Not Knowing What You Don’t Know

Being an absolute, no-idea-what-the-hell-I-was-doing beginner in the aerial arts has been an exciting, terrifying, awesome, incredibly hard and sometimes painful (and bruising) learning journey. I’m of the opinion that every single one of my aerial teachers deserves to be granted sainthood by the Vatican for their patience in magically transforming a totally out of shape couch potato writer in her mid-forties, with severe scoliosis and a titanium rod holding her back together – into some variation of an aerialist. 

I know (because they told me) that they had never encountered a student with this particular casserole of challenges. Working with me challenged them to almost relearn how to teach aerial, inventing new progressions (like training wheels) to get me to even basic skills. As the student in this situation I’m now seeing what an incredible treasure trove of lessons I learned about coaching, especially coaching total beginners.

Those sweat-drenched, often mind bending lessons (figuring out where I was upside down in the air), translated into what is now the greatest love of my entire 20 year writing career: turning “non-authors” into authors. Taking individuals who have barely written more than an email, and through my coaching program, magically transforming them into authors of completed books. 

As an aerial student, I was able to see what makes a great coach from a completely different point of view – the air, and also from the POV of a total beginner. That has been invaluable for me as a book writing coach – learning to reframe ideas, and feeling the joy and challenges of learning something new. In a way, I have walked in my “non-author” book coaching clients’ shoes.

At my circus school, I was the – “believe me, if Christine can do this ANYONE can do this” poster child for the aerial arts, for non-believers. That’s why I believe so fervently that I can do this for people who do not think they can write a book. If I can fly in a hoop – YOU can write a book! We’ll make it happen together (and it will be fun!).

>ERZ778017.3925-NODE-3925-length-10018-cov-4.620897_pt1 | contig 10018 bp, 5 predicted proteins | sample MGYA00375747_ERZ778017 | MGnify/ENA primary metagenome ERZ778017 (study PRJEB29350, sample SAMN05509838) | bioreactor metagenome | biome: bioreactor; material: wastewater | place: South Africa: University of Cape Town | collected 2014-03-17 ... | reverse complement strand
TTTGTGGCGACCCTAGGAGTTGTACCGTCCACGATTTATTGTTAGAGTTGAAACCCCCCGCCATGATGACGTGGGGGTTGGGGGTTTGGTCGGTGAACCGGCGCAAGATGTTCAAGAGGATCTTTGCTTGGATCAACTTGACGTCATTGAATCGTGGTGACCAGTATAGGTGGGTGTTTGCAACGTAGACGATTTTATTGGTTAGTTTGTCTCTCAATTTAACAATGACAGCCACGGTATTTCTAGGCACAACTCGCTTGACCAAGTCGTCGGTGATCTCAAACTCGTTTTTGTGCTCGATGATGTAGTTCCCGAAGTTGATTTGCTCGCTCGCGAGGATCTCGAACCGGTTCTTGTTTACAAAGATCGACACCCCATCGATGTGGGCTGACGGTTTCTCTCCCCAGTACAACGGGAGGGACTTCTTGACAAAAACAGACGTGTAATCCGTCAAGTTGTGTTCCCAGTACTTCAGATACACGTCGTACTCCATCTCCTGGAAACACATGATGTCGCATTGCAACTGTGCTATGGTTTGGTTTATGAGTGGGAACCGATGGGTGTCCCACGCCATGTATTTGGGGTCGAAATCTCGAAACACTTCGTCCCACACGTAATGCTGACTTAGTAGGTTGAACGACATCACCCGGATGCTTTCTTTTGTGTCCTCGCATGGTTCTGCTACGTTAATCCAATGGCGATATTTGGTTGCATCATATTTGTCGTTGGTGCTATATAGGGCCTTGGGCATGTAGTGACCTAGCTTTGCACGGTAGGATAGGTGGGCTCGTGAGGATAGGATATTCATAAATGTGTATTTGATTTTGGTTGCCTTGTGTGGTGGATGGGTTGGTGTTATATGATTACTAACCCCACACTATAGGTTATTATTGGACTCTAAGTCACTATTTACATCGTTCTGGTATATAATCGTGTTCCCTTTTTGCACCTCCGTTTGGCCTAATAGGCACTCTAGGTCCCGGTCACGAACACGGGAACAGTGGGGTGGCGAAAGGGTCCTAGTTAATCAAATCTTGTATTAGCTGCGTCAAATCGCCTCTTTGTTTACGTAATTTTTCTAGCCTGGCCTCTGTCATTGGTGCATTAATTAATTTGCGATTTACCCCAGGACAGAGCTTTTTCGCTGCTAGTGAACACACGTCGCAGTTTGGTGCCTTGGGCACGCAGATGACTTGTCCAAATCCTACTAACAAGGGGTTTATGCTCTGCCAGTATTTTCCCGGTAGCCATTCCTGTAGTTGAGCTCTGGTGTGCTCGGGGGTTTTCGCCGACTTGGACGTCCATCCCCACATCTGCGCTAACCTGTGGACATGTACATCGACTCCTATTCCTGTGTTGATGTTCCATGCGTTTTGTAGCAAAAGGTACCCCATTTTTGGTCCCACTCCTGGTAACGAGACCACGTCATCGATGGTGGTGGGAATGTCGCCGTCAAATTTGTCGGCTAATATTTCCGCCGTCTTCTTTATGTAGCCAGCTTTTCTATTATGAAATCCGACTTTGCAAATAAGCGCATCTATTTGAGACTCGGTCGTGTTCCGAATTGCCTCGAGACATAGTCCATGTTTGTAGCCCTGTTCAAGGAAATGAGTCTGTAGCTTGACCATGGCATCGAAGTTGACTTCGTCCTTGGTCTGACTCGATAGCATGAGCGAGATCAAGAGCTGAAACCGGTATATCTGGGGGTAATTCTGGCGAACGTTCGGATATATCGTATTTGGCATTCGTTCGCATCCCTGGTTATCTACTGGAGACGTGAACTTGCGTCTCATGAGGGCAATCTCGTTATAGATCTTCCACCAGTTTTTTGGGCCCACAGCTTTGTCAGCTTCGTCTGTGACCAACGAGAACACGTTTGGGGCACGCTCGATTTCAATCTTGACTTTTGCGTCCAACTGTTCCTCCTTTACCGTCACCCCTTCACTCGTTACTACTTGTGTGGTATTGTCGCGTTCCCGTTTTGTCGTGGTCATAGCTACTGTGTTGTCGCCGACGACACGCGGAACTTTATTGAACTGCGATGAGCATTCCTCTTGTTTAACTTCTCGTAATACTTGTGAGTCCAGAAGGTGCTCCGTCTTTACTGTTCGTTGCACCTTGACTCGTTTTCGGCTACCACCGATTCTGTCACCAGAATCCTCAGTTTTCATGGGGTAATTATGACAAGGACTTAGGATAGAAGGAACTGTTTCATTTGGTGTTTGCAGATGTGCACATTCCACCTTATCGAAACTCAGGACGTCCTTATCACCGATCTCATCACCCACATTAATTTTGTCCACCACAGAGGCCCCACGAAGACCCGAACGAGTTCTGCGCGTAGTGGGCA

New Expressions of Old Knowledge

In aerial, I’ve had to learn how to connect with my body and use it as a physical vehicle to tell stories in the air. This has been an intuitive process of forcing my over analytical writer’s brain to shut down, and put my body in the driver’s seat. Learning how to turn my brain off has been one of the greatest challenges of my overthinking life! It’s still a constant struggle, but I’m getting there. 

In those moments (usually in performances) when I have completely “let go” and just let my body lead – creative magic has happened. I’ve learned an entirely different type of flow than I’m used to in book writing. In doing so, I’ve discovered new intuitive mental pathways of story structuring, writing, and overall storytelling that I regularly pass along to my clients.

Being a total beginner in something that couldn’t be further away from my professional comfort zone has put me in my clients’ shoes and, I believe, it has made me a better, and more valuable book writing coach

When’s the last time you were a total beginner at something? What lessons did you learn that you then brought over to your regular profession/area of expertise? For those of you who also coach or teach others in some capacity, how could making yourself a complete newbie in something totally outside your comfort zone, make you a better teacher? Share!